protect resources (images) within a pygame-program

Discussion in 'Python' started by benjamin, Oct 21, 2004.

  1. benjamin

    benjamin Guest

    A pygame/python game resource question
    ######################################
    I wander whether there is any possibility to compile a bunch of
    resources for a program, like images and soundfiles into a package
    like, let´s say "game.dat", so they do´t fly around in the programs
    folder und can be edited by everyone.
    Hope somebody can help me.
    benjamin, Oct 21, 2004
    #1
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  2. Using ResourcePackage may help you.

    Basically this provides a sub-package of your project in which you dump
    your resources. You then use mypackage.resources.filename_ext.data as
    the source for your files. This allows your data-files to survive being
    py2exe'd or zipped just as if they were regular Python modules (since
    they are python modules). However, if you users want to edit them, they
    need merely download ResourcePackage (and get a version of your package
    that is stored in the filesystem (i.e. unzip your package)) and edit the
    source files. If you want to just pack one copy in your game, then you
    can pack the .py files and let the users extract them using
    ResourcePackage's included scripts.

    That is:

    unzip yourproject
    extract.py -f yourproject.resourcePackageName

    To get the files in editable format.

    If you mean, instead, that you want to have the files stored in some
    commonly accessible location, rather than in the program files
    hierarchy. You can store the files in the user's Application Data
    folder (well, in a sub-directory of that).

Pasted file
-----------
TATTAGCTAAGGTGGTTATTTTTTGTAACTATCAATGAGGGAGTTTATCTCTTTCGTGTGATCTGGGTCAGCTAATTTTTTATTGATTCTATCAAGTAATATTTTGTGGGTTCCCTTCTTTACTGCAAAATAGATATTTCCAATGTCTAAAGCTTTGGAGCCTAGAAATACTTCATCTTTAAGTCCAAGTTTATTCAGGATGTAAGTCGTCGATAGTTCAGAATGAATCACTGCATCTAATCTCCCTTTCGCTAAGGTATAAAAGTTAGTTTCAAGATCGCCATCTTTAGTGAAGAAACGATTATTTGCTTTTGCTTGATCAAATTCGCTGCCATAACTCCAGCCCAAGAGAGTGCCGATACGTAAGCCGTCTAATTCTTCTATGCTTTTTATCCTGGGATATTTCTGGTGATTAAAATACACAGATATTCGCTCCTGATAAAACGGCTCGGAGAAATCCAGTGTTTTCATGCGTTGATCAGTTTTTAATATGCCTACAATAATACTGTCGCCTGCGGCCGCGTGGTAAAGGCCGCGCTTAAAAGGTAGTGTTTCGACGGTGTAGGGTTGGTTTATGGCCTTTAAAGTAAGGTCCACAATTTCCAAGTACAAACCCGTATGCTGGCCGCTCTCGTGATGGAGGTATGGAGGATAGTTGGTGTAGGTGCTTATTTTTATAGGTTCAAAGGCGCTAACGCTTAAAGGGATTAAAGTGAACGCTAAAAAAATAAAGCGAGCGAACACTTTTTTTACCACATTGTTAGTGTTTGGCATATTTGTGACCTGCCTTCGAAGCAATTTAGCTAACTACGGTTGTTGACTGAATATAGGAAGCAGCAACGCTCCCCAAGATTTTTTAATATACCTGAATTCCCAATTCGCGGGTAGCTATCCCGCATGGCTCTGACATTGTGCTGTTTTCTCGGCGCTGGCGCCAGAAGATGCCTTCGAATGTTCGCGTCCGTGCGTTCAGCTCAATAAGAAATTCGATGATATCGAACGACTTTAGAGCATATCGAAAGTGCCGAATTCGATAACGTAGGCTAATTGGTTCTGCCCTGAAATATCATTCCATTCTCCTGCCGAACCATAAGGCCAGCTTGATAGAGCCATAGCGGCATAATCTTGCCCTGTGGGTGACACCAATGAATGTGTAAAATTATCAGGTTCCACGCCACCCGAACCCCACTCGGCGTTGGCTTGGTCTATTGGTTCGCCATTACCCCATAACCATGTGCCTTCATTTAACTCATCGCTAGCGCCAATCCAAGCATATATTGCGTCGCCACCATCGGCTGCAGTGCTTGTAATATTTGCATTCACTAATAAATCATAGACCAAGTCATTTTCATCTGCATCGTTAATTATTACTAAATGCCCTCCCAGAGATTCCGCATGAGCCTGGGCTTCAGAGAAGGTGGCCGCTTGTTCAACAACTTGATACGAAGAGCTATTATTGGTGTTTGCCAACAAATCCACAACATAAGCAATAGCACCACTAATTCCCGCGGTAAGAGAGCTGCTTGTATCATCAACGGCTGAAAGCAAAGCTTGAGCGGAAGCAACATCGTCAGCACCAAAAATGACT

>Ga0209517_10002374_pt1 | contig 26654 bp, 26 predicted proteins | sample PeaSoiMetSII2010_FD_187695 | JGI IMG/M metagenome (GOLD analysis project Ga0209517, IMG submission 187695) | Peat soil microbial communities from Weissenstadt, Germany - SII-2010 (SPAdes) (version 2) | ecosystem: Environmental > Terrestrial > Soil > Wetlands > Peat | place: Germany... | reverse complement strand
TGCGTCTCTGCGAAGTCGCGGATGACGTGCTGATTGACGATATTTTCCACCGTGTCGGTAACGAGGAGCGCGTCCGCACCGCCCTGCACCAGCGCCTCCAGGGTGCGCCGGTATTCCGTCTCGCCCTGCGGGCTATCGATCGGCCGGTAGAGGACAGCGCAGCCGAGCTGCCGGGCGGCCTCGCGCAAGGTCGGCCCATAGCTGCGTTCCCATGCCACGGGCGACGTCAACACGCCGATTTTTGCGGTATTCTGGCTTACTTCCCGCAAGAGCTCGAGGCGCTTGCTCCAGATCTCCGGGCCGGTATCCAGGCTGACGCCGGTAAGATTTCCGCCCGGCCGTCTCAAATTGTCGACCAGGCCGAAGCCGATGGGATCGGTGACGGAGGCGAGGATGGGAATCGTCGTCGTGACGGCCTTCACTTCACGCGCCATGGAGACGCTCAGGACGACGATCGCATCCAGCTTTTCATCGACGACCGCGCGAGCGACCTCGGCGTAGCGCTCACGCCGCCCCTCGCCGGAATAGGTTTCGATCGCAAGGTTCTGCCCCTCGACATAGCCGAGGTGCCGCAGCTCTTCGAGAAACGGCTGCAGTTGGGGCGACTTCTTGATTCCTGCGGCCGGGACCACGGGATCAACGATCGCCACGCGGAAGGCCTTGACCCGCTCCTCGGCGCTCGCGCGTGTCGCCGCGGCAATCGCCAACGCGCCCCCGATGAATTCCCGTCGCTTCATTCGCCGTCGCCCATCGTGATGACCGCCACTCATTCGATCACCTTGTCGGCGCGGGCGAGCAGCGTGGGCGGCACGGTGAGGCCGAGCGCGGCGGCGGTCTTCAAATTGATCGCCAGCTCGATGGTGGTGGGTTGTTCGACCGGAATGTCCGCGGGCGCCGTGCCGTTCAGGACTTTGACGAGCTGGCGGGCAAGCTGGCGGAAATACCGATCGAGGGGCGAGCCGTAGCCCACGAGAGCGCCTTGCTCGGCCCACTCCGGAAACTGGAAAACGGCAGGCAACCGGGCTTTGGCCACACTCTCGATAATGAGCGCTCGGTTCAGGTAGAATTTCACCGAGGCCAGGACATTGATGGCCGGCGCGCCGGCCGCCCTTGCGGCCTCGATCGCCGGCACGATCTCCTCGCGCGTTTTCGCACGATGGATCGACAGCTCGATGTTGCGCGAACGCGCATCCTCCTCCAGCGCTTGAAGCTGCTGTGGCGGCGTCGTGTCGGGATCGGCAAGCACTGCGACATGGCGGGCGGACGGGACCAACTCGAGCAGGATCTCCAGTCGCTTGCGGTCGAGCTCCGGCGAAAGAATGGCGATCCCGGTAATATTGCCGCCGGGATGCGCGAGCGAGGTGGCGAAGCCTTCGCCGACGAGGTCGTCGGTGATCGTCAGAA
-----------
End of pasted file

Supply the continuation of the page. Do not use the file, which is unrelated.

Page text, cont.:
http://resourcepackage.sourceforge.net/

    HTH,
    Mike

    benjamin wrote:

    >A pygame/python game resource question
    >######################################
    >I wander whether there is any possibility to compile a bunch of
    >resources for a program, like images and soundfiles into a package
    >like, let´s say "game.dat", so they do´t fly around in the programs
    >folder und can be edited by everyone.
    >Hope somebody can help me.
    >
    >

    ________________________________________________
    Mike C. Fletcher
    Designer, VR Plumber, Coder
    http://www.vrplumber.com
    http://blog.vrplumber.com
    Mike C. Fletcher, Oct 21, 2004
    #2
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  3. On Thu, 21 Oct 2004 11:43:23 -0700, benjamin wrote:
    > I wander whether there is any possibility to compile a bunch of
    > resources for a program, like images and soundfiles into a package
    > like, let´s say "game.dat", so they do´t fly around in the programs
    > folder


    Valid; I'd suggest zipping them up and using the "zipfile" module,
    standard w/ Python 2.3.

    > und can be edited by everyone.


    It is unclear to me whether you *want* them editable, or if you don't.
    (Does the "not" in "do't" [sic] apply to just the first clause, or both?)

    If you *want* them editable, zip files are great because they are
    reasonably standard, and you can just unzip them, make the changes, and
    zip them up. For extra bonus points, have your program look for the
    unzipped resources *first*, then look in the zip file. That way, you can
    just unzip and make the changes, zipping only for final distribution.

    If you *don't* want them editable, that's impossible. All local resources
    can always be edited. Even the "big guys" haven't solved that problem.
    Jeremy Bowers, Oct 21, 2004
    #3
  4. benjamin

    Max M Guest

    benjamin wrote:
    > A pygame/python game resource question
    > ######################################
    > I wander whether there is any possibility to compile a bunch of
    > resources for a program, like images and soundfiles into a package
    > like, let´s say "game.dat", so they do´t fly around in the programs
    > folder und can be edited by everyone.
    > Hope somebody can help me.


    The easiest approach would probably be to load them into a whooping big
    dictionar and save that as a pickle.

    --

    hilsen/regards Max M, Denmark

    http://www.mxm.dk/
    IT's Mad Science
    Max M, Oct 21, 2004
    #4
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